Criminal investigations must be recorded
Megan J. Davies
Confessions are powerful and often essential evidence that can determine the guilt or innocence of an accused in court. However, if a confession is forced it can put an innocent person behind bars for years with devastating consequences for the individual as well as a loss of confidence in the criminal justice system. For every person wrongly incarcerated, there is a victim who does not receive justice and a criminal who is released.
Across the country, 33% of the country’s 367 or so wrongful convictions overturned by DNA evidence involved some form of false confession. It is extremely difficult for jurors to understand why a person would admit to a crime that they did not commit. In addition, most police interrogations that lead to false confessions are not recorded in audio or video. If an officer uses coercive techniques to obtain a confession and chooses to record only the confession and not the entire interrogation, the prosecutor could still decide that this is strong evidence. Then the judge and jury would hear only the confession and ignore the circumstances that led to it.
This week, the Delaware House of Representatives brought us closer to 29 other states and the District of Columbia to record the interrogations in custody. By a unanimous 41-0 vote, House Bill 215, which would require police to record interrogations of suspects in custody, was passed. If the legislation is passed by the state Senate, Delaware would join with 29 other states and the District of Columbia in recording interrogations while in custody. Although Delaware has a registration policy in place, no law requires it and it is mostly voluntary. Without law, there is no consistent state-wide practice or legal enforcement mechanism.
The Department of Justice and even critics of a requirement readily admit that recording interrogations is “agreed good practice”. Failure to ensure that this best practice is available to all defendants is a tacit acceptance of unequal justice over the small inconvenience of implementing a new policy.
Critics argue that the requirement to record interrogations could make it more difficult to prosecute serious crimes. However, where we need record protection the most is in serious crime, where police-induced confessions occur most often. In an analysis of 125 recent false confessions, over 80% occurred in homicide cases. Too often, when the stakes are high, human nature takes precedence and the desire to “get the bad guy” outweighs good practice. In a system that is supposed to seek and protect the truth, the recording of interrogations is the simplest and most effective safeguard we can have.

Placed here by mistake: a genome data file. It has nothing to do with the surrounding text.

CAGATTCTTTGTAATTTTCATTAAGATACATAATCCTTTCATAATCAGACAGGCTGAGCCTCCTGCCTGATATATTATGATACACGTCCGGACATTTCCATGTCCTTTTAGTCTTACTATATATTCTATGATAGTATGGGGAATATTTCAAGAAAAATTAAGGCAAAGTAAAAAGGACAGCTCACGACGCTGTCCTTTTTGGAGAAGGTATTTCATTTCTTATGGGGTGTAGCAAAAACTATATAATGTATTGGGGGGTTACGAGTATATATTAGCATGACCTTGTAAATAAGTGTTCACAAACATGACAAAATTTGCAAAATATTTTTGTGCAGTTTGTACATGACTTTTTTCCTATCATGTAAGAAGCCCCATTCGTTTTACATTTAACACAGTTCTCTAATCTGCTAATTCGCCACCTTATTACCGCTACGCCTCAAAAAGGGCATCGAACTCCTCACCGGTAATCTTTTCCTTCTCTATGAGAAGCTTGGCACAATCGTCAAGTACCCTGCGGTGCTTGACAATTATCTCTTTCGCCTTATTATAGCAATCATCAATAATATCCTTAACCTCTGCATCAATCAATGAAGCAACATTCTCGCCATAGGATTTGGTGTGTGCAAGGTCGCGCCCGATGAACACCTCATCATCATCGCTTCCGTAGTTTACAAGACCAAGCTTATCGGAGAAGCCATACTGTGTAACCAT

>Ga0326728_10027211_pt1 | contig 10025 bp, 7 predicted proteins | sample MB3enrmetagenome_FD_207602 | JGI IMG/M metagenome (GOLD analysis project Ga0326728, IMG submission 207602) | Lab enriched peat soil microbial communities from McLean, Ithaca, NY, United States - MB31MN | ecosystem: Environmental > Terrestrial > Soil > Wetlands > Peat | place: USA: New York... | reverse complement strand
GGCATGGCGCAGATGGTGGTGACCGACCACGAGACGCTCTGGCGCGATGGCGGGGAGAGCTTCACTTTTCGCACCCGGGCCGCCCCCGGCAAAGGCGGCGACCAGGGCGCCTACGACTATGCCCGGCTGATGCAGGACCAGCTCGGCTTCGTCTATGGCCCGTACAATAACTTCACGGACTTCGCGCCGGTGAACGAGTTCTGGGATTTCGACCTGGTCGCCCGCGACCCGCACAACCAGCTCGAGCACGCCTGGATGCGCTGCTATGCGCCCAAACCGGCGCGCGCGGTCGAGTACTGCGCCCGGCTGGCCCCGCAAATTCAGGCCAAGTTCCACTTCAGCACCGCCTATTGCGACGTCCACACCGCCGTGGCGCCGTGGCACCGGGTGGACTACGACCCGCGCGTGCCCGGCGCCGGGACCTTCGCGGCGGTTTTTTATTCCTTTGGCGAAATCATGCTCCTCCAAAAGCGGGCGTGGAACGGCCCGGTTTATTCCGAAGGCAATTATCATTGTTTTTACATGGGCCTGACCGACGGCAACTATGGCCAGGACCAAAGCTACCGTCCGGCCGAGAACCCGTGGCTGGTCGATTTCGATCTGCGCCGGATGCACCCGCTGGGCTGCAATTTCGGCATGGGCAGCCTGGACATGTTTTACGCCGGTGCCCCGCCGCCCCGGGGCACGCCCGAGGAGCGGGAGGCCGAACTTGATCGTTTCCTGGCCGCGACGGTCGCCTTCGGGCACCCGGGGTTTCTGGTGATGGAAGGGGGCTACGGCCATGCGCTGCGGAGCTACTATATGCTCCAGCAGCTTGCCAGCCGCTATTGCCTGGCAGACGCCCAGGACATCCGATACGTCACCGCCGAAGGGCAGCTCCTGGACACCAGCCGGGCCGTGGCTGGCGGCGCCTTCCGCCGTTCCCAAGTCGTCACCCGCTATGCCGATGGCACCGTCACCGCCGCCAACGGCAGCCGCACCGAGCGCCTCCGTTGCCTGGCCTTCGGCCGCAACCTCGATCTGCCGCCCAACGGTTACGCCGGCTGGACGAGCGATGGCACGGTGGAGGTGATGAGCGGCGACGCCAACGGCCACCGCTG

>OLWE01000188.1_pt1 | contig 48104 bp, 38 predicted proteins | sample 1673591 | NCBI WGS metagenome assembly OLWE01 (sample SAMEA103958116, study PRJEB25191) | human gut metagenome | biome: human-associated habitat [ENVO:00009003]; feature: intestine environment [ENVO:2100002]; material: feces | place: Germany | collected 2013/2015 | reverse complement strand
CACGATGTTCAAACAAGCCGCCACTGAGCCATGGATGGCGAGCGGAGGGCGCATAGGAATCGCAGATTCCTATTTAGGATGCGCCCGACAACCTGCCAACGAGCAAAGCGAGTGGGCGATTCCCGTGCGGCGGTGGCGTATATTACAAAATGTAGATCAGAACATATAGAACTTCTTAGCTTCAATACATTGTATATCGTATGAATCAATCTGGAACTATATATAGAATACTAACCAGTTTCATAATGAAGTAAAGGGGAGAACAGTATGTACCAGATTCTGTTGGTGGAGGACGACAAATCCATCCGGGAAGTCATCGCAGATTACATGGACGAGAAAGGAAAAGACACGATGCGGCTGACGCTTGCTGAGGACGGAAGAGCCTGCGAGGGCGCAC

HB 215 would protect not only the defendant, but also the state and law enforcement. For the innocent, the recording of interrogations would create a recording of the interaction leading up to the confession, ensuring that a suspect’s rights are protected and that protections are in place for those with limited mental capacity or other vulnerabilities. that make them more susceptible to false confessions. For law enforcement, the tapes provide the strongest evidence to secure convictions, reduce defense requests to suppress statements and confessions, and protect officers from frivolous allegations of misconduct. For the justice system, this improves efficiency by reducing the time and resources spent arguing what happened in the interrogation room since everything is recorded.
Another concern we often hear about is the cost of registration. But we can look to other states that do. As investigated by Project Innocence in 2015, agencies in Massachusetts and Wisconsin have used portable digital video cameras that sell for between $ 50 and $ 100, while several others said they use body cameras to record interrogations. As illustrated by Alaska, which has required interview recording since 1985, states with large rural communities have proven that this practice can be adopted by agencies large and small. In addition, law enforcement officials already have privileged access to advanced and expensive technologies, including cell phone tracking devices and facial recognition software. body worn camera.
Experience from other states also shows that registrations would actually reduce costs, saving taxpayers millions of dollars in lawsuits arising from unfounded allegations of misconduct. The tapes also reduce removal motions based on these allegations and reduce the time officers have to spend in a courtroom to testify about what happened. The only party that does not benefit from the recorded interrogations is the real culprit.
We have the opportunity this year, with the HB 215, to influence structural change. The practice of recording interrogations is the most widely recommended safeguard against wrongful convictions involving false confessions and has been endorsed by national law enforcement groups such as the Major Cities Chiefs Association, the International Association of police chiefs and the American Bar Association.
As early as 1948, the United States Supreme Court recognized that law enforcement is engaged in the competitive business of finding crime, and that it is important to inject neutrality when we can. In 2021, we can codify more neutrality in our police services by adopting HB 215. We should all want a system that leaves us less questions about an individual’s true guilt or innocence. The recording of interrogations allows us to do this.
Megan J. Davies is the Executive Director of Innocence Delaware.